Commentary

Time to scrap the abused past champion's provisional in NASCAR

The past champion's provisional might have been a good idea at one time. Now it's just an abused rule to help struggling teams circumvent qualifying, and it's a loophole that should be closed, writes Terry Blount.

Updated: May 21, 2008, 10:40 AM ET
By Terry Blount | ESPN.com

Terry LabonteRusty Jarrett/Getty Images/NASCARTerry Labonte will be back on the track in a few weeks, whether he deserves to be or not.

The past champion's provisional has become the chump's freebie. And it's time to do away with a rule that no longer works as it was intended.

NASCAR had the right idea years ago when it saved a spot on the starting grid of every Cup event for a former Cup champion. It was a way to protect a driver who had earned some respect by winning a title previously in his career.

That honorable concept has evolved into a travesty of musical chairs in the cockpit, a way for struggling teams to circumvent the qualifying process and get a free pass into the 43-car field.

Terry Labonte will replace Kyle Petty in five events this summer while Petty works for TNT and attends his daughter's wedding. Chad McCumbee will drive for Petty in two other races.

Labonte is 51. The Watkins Glen road race last August was his last Cup event, one of only three Cup races he competed in last season.

But Labonte is a two-time Cup champion, which means the No. 45 Dodge has a guaranteed spot in the field when Labonte sits in the car.

That's true unless recently-retired Dale Jarrett decides to hop back in a car for one of those races. His 1999 championship trumps Labonte's 1996 title.

The most recent Cup champion gets the free spot, but the full-time past champions are in the top 35 and have an automatic spot in the field because of it. Labonte's return knocks 52-year-old Bill Elliott off the provisional since his title came in 1988. Elliott has raced five times this year for the Wood Brothers in the No. 21 Ford.

The Wood Brothers Ford and the Petty Enterprises Dodge both rank below the top 35 in owner's points, so both cars have to qualify on speed at each event unless they use their half-century-old ringer.

This entire process makes a mockery of the past champ's provisional. The intent was to reward a former champion who still was racing full-time in the Cup series. Now it's a parlor game of tricks and gimmicks.

Penske Racing played it perfectly before the season started, giving rookie Sam Hornish Jr. the owner's points from the No. 2 Dodge since Kurt Busch could use the past-champ freebie if he needed it in the first five races.

NASCAR officials wisely said no to a similar tactic by Michael Waltrip Racing when Jarrett quit. MWR wanted David Reutimann to keep his points in the No. 00 Toyota even though he was moving to Jarrett's car. Rookie Michael McDowell moved to Reutimann's car, which had more points than the No. 44 Camry.

NASCAR wouldn't allow an in-season swap on earned points, which was a step in the right direction.

But the continuing use, or misuse, of past champions to get a free ride shows NASCAR needs to go a step further and eliminate the rule. It was a good idea, but teams have abused the principle.

Don't allow teams to resort to this ploy any longer. Hiring a driver who won a title 20 years ago, or 12 years ago, but no longer competes full-time, isn't what this provisional was meant to be.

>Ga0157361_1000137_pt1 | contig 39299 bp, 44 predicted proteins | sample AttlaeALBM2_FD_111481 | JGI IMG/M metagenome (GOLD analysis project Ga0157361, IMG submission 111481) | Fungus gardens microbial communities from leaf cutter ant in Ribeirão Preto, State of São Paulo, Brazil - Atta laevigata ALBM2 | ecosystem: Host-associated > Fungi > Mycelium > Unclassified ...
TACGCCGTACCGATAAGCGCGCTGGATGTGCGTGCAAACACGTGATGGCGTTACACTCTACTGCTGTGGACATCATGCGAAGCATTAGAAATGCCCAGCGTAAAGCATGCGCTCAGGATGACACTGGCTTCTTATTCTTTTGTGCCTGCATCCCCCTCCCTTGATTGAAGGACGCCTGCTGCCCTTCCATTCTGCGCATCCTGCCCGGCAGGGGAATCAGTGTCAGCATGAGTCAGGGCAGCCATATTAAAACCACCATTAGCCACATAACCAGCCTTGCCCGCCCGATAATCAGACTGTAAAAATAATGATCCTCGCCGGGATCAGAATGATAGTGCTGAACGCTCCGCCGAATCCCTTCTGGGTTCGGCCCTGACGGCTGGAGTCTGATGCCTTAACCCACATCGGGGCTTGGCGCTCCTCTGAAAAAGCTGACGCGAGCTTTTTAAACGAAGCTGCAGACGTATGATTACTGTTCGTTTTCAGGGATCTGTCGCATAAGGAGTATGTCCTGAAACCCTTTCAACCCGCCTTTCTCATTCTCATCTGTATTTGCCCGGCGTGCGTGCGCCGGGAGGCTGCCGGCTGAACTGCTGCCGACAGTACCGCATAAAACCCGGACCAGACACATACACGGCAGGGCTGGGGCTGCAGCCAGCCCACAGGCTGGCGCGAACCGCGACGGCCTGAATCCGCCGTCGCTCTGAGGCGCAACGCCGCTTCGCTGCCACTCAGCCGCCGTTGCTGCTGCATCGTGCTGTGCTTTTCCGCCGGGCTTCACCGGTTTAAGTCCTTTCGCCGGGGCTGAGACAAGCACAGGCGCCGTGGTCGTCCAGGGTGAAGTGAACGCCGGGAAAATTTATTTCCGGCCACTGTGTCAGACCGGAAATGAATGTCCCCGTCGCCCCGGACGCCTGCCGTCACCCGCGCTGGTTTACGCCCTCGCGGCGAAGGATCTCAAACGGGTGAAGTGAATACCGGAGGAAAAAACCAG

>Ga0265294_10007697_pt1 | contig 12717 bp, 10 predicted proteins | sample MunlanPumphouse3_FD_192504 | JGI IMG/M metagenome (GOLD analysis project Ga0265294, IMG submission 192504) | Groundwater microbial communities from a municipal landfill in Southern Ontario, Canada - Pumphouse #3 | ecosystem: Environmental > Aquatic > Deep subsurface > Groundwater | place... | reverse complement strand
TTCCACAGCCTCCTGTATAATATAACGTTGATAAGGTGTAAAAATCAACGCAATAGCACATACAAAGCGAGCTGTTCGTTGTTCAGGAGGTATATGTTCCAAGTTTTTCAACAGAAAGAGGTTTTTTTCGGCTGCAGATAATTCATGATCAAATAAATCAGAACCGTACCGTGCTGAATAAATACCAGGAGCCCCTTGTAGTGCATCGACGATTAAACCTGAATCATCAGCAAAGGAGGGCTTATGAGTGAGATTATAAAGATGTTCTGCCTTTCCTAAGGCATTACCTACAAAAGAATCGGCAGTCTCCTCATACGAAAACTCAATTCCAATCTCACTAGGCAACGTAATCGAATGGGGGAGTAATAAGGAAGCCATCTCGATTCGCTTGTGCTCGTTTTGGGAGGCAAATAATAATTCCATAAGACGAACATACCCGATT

An interesting 500 grid

[+] EnlargeJohn Andretti
Mark J. Rebilas/US PresswireJohn Andretti lends his famous name to an interesting starting lineup for the Indy 500.
The starting grid for the 2008 Indianapolis 500 on Sunday (ABC, noon ET) has a few interesting bits of trivia. It includes these notable items:

Move the All-Star race
Lowe's Motor Speedway officials do a stellar job with the annual All-Star race, but it's time to rotate the event to other facilities.

Moving the show around would be a great way to promote the Cup Series in other markets hungry for additional NASCAR racing.

For one thing, it could help solve NASCAR's problem for places wanting a second Cup date, like Las Vegas and Kansas City.

NASCAR also could consider rotating the event to tracks that don't have a Cup date -- Nashville, Iowa, Milwaukee or Kentucky (if the lawsuit ever officially ends).

Moving the event to other parts of the country would generate a buzz about how the race would play out on a different track. But it isn't likely to happen because the NASCAR teams don't want to lose a home date.

Goodness knows these teams have the worst travel schedule in sports, so getting two consecutive weekends at home in the Charlotte area is a major bonus.

They could compromise a little and have the All-Star race at Rockingham or Darlington on a rotating basis, but neither facility has the seating capacity Lowe's has.

So moving it around probably isn't an option, even though it's the best thing for the sport.

Making his move
NHRA Pro Stock racer Dave Connolly could benefit from the Countdown playoff format more than any other driver this season.

Connolly missed the first five events after his team lost its primary sponsor, but he's making up for lost time now. Connolly won at Bristol on Sunday night for new sponsor Charter Communications after making it to the finals of the St. Louis event two weeks ago.

He's up to 14th in the standings, only 83 points from a top-10 spot that earns a place in the six-race playoff. Connolly still has nine races to get inside the top 10.

Terry Blount covers motorsports for ESPN.com. He can be reached at terry@blountspeak.com.

Terry Blount

ESPN Seattle Seahawks reporter